As a part of its education mission, the Columbia-IBM Center for Blockchain and Data Transparency supports 5 summer internships annually, placing Columbia students from a breadth of backgrounds, from computer science undergraduates to business PhDs, at IBM.
Our students spend their summer tackling one of the biggest technological questions of our time. Data is rapidly becoming more accessible and valuable, permeating into all economic sectors – health, finance, retail, energy, legal, media and entertainment, etc. – but in conjunction the security and privacy of data is becoming increasingly important. How can we benefit from data while respecting the conditions imposed on use of the data?
Fortunately, technologies such as blockchain, homomorphic encryption, secure multi-party computation, zero knowledge proofs, and secure hardware make it possible for mutually distrusting organizations to share data in a secure, privacy-preserving, and tamper-proof manner. In conjunction, policies are emerging on data use and governance. Our summer interns work with leading researchers at IBM to further enhance new technologies, policies, and frameworks to solve this data dilemma.
Students work in the following topic areas:
- Area 1 - Technology, systems and algorithms: Advances in cryptography, game theory, network science, machine learning, and distributed systems that enable and incentivize trusted privacy preserving data sharing & secure distributed computations
- Area 2 - Business model, services and applications: Innovative applications of blockchain and data transparency technologies to create monetization frameworks for data sharing, including building or studying specific industry use cases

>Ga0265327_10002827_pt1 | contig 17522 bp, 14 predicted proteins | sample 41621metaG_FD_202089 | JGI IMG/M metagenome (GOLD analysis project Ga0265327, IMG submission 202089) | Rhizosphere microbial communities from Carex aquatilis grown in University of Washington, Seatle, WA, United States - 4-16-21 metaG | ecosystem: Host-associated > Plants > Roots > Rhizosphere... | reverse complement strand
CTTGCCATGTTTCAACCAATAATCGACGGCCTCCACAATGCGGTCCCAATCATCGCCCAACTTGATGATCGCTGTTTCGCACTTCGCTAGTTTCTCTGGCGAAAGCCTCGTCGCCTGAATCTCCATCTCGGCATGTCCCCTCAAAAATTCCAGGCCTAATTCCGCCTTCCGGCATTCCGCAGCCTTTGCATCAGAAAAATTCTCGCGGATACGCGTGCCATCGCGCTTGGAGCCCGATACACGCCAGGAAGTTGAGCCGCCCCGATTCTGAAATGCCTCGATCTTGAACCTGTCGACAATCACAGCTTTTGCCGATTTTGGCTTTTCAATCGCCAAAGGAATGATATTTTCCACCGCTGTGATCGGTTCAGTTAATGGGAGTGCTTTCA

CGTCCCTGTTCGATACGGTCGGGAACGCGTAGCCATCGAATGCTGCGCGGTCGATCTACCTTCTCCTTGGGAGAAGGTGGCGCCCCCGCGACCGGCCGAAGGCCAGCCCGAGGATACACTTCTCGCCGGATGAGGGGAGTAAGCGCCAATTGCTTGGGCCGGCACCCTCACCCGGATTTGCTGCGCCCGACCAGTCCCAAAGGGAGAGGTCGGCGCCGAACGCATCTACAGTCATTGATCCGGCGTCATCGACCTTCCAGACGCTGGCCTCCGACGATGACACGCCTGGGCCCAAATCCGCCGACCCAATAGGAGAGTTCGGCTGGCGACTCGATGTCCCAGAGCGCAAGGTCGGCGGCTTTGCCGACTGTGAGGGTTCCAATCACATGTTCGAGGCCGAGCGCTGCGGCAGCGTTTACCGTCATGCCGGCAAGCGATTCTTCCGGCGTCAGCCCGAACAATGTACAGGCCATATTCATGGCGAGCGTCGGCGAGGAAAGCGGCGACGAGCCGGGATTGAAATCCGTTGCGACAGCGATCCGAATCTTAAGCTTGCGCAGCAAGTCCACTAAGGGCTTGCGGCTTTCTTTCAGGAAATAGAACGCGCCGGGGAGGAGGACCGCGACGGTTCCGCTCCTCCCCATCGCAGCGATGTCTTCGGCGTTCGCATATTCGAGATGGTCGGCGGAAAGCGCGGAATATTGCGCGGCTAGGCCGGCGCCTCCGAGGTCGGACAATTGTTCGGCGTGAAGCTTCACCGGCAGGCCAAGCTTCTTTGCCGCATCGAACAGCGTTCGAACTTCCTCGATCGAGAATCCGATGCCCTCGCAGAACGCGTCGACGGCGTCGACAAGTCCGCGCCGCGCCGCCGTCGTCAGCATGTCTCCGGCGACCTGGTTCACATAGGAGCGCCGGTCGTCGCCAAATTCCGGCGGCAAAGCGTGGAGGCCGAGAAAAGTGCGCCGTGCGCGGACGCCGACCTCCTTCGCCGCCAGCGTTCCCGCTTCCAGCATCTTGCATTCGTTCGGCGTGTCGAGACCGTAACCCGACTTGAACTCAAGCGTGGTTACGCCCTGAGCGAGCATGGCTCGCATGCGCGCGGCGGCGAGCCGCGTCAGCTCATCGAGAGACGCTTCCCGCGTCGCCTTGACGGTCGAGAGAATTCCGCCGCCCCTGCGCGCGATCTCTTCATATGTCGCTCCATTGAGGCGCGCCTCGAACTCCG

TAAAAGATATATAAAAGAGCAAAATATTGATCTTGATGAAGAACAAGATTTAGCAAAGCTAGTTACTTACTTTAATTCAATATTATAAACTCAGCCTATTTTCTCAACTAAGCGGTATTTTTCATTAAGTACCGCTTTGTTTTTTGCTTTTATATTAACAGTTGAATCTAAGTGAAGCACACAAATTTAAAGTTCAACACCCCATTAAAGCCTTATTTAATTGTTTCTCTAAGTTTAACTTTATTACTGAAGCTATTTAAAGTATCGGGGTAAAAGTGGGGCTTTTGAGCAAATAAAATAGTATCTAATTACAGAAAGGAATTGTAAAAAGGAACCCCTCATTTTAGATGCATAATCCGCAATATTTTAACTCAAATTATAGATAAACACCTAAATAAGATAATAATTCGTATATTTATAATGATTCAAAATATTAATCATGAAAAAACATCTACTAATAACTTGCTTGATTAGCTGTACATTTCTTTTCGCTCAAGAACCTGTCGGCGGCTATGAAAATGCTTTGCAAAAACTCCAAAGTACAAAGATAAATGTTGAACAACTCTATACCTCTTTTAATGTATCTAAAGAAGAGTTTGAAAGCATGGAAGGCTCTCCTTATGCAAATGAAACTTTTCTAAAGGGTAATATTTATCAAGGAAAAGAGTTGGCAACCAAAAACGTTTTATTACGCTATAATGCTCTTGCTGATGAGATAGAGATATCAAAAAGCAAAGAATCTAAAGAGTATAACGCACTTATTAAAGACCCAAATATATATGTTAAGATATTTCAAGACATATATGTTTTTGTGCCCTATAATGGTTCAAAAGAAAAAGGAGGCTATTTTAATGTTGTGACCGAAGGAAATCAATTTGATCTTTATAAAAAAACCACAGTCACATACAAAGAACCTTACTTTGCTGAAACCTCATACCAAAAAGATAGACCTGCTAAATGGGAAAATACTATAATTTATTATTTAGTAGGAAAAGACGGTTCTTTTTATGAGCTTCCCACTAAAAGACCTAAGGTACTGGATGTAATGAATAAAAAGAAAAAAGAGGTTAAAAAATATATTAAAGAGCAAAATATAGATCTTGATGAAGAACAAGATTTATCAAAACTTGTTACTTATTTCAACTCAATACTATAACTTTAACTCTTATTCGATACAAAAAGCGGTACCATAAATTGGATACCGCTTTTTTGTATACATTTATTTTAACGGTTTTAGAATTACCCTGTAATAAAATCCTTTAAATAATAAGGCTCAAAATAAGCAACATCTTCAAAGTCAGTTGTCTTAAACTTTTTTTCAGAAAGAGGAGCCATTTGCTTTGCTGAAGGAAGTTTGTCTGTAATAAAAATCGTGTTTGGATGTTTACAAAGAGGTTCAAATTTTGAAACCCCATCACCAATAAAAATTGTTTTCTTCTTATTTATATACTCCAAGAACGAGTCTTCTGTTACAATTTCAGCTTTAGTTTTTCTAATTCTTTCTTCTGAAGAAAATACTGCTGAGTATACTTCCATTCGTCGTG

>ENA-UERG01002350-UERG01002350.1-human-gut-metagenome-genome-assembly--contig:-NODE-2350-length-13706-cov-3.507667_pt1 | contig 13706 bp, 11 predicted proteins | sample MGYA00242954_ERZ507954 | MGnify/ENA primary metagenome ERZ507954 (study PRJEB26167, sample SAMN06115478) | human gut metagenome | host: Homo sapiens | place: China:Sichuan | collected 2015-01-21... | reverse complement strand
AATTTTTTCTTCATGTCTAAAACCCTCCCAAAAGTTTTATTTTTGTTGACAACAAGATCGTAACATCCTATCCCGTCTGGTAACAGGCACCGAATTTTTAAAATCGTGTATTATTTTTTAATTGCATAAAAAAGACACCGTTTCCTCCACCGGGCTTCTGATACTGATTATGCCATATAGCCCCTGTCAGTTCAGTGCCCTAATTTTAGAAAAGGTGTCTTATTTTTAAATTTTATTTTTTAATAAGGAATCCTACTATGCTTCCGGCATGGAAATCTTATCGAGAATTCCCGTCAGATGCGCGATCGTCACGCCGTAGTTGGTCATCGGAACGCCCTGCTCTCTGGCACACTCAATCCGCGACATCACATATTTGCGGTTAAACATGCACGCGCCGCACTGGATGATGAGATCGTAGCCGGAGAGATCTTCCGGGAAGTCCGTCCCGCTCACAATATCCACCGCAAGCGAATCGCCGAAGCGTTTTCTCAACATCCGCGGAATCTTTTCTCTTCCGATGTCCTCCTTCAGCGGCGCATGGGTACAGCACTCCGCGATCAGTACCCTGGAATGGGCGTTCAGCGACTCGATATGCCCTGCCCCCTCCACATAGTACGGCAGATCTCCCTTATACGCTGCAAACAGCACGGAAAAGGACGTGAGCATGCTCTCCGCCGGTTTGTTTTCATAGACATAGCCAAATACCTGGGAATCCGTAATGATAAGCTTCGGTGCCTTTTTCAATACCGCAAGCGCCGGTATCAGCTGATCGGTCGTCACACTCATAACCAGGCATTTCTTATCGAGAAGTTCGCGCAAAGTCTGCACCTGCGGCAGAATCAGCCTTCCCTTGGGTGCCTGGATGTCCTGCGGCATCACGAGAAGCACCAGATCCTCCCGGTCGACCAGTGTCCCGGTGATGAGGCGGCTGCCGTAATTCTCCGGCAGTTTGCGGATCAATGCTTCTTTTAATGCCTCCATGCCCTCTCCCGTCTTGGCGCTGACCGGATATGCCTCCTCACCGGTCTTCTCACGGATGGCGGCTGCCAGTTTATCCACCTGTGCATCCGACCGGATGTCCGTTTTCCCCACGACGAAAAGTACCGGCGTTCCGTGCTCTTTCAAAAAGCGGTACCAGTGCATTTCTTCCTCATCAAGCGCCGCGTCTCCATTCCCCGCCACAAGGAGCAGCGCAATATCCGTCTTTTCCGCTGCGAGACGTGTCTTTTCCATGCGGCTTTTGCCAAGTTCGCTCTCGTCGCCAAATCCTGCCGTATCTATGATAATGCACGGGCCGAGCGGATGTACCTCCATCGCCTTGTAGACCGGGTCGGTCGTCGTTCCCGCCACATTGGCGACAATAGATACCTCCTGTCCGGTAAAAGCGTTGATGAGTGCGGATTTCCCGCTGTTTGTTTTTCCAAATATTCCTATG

- Area 3 - Policy, regulation, law and behavior: Fundamental legal and policy frameworks for distributed data sharing networks, and business models to create, sustain, and evolve these networks and their applications
Explore examples of our Summer 2020 student work below:
Zihe Wang is a 2nd year Data Science student at the Columbia Data Science Institute. Before Columbia, He received his B.S. degree with a double major in Statistics & Computer Science and Applied Math from University of Illinois at Urbana-Champaign in 2019.
Zihe Wang interned at IBM Research during the summer of 2020. He joined the supply chain research team and worked on deep learning time series forecasting methods and their applications.
I am a second-year PhD student in Quantitative Marketing at Columbia University Graduate School of Business. Before my doctoral studies, I completed my masters in Economics at the University of Mannheim in Germany. My current research focuses on the usage of NLP techniques in marketing.
Uliana spent her summer at IBM working on contract design and information sharing in supply chains. You can contact her at [email protected].